Diver rescues turtle from nylon cord wound around its flippers.
VIDEO: Snappy Ending: Snapping Turtle Saved From Fishing Line
A snapping turtle was saved from a canal after it was found tangled in a fishing line during a police training exercise.
The incident took place in Cape Coral canal, a 400-mile canal system in Cape Coral, Florida, on Nov. 26.
The footage, shared by the Lee County Sheriff’s Office, shows an officer, named only as Deputy Scozzafava, diving and helping to free the turtle.
The officer struggling to remove the impediment around the turtle, which can reach a shell size of 20 inches as adults. An off-camera colleague asks Scozzafava if he needs a knife. At that point, the turtle can be seen retracting its head inside its shell. The deputy then removes his diving mask as he appears ready to emerge from the water.
The Lee County Sheriff’s Office said of the video: “TURTLE-Y GREAT.
“While conducting training in the Cape Coral canals, one of our dive team members swam across a snapping turtle in distress. The turtle was tangled up in fishing line and had a hook stuck in its mouth.”
The sheriff’s office said that Dep. Scozzafava was able to untangle the turtle and safely remove it from the water.
“The turtle was taken to Chiquita Animal Hospital, where it will be transferred to CROW (Clinic for the Rehabilitation of Wildlife) to receive the spe-shell treatment it needs,” the statement said.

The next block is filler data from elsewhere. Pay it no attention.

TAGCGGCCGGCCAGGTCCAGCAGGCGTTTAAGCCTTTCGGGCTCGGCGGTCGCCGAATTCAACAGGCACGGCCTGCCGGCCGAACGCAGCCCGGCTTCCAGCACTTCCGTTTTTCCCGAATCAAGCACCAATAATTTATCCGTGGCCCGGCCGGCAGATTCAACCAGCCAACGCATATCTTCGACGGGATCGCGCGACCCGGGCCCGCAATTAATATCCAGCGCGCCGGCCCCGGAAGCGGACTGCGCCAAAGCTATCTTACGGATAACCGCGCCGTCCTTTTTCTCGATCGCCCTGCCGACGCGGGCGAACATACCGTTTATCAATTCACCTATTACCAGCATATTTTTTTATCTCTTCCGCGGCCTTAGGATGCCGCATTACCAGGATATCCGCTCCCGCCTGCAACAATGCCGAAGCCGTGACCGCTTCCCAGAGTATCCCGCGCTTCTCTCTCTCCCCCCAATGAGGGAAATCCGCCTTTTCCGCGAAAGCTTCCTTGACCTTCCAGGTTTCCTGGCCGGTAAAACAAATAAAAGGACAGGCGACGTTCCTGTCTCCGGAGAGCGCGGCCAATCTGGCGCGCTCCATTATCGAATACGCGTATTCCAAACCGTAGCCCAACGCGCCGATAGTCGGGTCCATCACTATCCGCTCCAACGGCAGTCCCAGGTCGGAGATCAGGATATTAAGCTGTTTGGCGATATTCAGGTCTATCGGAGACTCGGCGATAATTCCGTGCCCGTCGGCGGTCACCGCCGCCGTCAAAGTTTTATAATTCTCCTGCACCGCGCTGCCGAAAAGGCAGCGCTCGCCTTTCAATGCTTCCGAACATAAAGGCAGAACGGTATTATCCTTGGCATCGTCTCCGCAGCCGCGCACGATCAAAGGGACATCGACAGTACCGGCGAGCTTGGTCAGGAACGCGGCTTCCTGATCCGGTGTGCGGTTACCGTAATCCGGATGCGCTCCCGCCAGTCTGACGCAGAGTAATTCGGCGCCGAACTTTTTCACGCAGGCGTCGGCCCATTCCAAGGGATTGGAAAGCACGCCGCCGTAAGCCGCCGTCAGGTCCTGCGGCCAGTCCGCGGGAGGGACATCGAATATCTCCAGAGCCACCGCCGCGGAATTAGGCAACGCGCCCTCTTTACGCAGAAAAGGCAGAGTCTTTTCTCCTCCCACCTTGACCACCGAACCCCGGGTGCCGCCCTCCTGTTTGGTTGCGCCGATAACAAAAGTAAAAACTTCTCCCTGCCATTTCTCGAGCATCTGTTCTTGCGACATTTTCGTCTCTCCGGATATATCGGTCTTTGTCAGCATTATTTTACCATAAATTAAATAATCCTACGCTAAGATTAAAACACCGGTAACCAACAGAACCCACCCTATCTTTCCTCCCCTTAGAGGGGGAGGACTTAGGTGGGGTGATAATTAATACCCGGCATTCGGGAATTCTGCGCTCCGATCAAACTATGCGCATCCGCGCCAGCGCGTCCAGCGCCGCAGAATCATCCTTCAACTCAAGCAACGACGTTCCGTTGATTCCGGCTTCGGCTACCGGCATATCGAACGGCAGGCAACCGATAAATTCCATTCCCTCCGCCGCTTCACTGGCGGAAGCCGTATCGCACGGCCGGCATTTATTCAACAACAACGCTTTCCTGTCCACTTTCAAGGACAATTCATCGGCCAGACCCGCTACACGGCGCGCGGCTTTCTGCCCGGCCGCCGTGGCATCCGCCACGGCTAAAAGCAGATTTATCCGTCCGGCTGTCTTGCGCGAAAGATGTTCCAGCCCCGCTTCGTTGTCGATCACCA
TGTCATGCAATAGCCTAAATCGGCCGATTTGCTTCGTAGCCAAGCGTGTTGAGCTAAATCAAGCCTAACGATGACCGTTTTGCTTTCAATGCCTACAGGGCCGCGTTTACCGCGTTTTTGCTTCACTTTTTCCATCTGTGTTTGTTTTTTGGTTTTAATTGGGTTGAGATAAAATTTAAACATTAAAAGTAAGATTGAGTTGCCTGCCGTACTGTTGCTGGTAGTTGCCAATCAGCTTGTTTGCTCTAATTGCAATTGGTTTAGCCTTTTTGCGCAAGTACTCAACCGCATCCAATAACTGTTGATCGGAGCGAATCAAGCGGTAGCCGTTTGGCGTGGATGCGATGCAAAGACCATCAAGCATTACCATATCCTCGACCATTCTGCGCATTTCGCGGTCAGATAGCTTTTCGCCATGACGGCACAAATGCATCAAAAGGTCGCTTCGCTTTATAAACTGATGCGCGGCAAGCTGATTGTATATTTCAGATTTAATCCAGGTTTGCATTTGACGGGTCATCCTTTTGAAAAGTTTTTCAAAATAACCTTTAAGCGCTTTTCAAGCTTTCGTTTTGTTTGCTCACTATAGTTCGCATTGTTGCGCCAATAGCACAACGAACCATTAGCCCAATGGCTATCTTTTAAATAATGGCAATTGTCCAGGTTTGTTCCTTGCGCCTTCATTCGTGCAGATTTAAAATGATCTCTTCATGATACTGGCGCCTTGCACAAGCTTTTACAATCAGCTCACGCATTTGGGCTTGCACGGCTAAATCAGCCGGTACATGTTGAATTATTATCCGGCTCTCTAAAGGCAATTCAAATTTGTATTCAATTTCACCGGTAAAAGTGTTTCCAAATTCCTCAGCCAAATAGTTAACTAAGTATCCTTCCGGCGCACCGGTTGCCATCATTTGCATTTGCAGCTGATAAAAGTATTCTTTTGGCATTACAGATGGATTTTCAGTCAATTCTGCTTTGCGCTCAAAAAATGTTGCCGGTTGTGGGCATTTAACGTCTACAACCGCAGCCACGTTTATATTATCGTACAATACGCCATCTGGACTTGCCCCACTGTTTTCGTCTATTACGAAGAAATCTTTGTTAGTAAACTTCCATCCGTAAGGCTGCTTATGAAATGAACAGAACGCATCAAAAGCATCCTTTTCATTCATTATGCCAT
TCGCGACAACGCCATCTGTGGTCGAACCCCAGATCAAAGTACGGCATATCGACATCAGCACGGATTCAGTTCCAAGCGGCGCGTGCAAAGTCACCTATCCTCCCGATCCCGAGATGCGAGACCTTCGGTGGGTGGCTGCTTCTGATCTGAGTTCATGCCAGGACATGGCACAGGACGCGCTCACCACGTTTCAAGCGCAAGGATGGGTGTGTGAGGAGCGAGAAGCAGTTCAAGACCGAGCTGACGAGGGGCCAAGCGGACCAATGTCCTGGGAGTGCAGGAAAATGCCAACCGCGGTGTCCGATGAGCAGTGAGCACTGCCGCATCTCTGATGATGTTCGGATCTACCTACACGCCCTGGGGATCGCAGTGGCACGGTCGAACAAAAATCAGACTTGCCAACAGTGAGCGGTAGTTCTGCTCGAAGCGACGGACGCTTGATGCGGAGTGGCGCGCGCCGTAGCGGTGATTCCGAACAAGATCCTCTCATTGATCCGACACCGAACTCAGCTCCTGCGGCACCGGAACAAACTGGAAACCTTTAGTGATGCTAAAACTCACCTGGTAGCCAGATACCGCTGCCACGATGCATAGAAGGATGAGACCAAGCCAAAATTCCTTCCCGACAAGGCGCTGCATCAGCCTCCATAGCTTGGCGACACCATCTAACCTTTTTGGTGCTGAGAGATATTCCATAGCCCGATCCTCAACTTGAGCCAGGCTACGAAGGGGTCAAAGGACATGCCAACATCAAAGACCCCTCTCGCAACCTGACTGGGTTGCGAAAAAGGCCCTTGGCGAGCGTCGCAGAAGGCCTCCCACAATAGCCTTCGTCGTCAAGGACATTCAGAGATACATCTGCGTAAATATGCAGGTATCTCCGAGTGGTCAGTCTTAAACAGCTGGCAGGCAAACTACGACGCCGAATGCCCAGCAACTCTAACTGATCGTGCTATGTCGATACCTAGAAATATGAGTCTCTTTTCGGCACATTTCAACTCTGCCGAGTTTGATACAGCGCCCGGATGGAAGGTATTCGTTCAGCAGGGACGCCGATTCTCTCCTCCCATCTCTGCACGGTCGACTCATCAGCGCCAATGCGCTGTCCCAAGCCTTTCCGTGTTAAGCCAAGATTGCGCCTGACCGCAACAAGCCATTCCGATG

The current health status of the turtle, part of a species that is usually aggressive, is unclear. It is unknown if the aquatic animal will be strong enough to be released back into the wild. When they encounter humans in the water, snapping turtles tend to be passive and avoid confrontation. However, they can be vicious if confronted or captured on land.
Snapping turtles, which are omnivores, weigh between 10 and 35 pounds. They are found as far north as Canada and as far south as Florida. They tend to live in ponds and streams, with many electing to live in estuaries.
Despite being listed on the International Union for Conservation of Nature’s Red List of Endangered Species as a species of least concern, in Canada, snapping turtles are listed as a species of Special Concern and hunting them is banned. In addition to the loss of their wetland habitats, snapping turtles are especially vulnerable to dying on roads, according to the Nature Conservancy Canada.
The snapping turtles mate from April to November and typically deposit 20 to 40 eggs in concave nests dug by the female.
Edited by Fern Siegel and Kristen Butler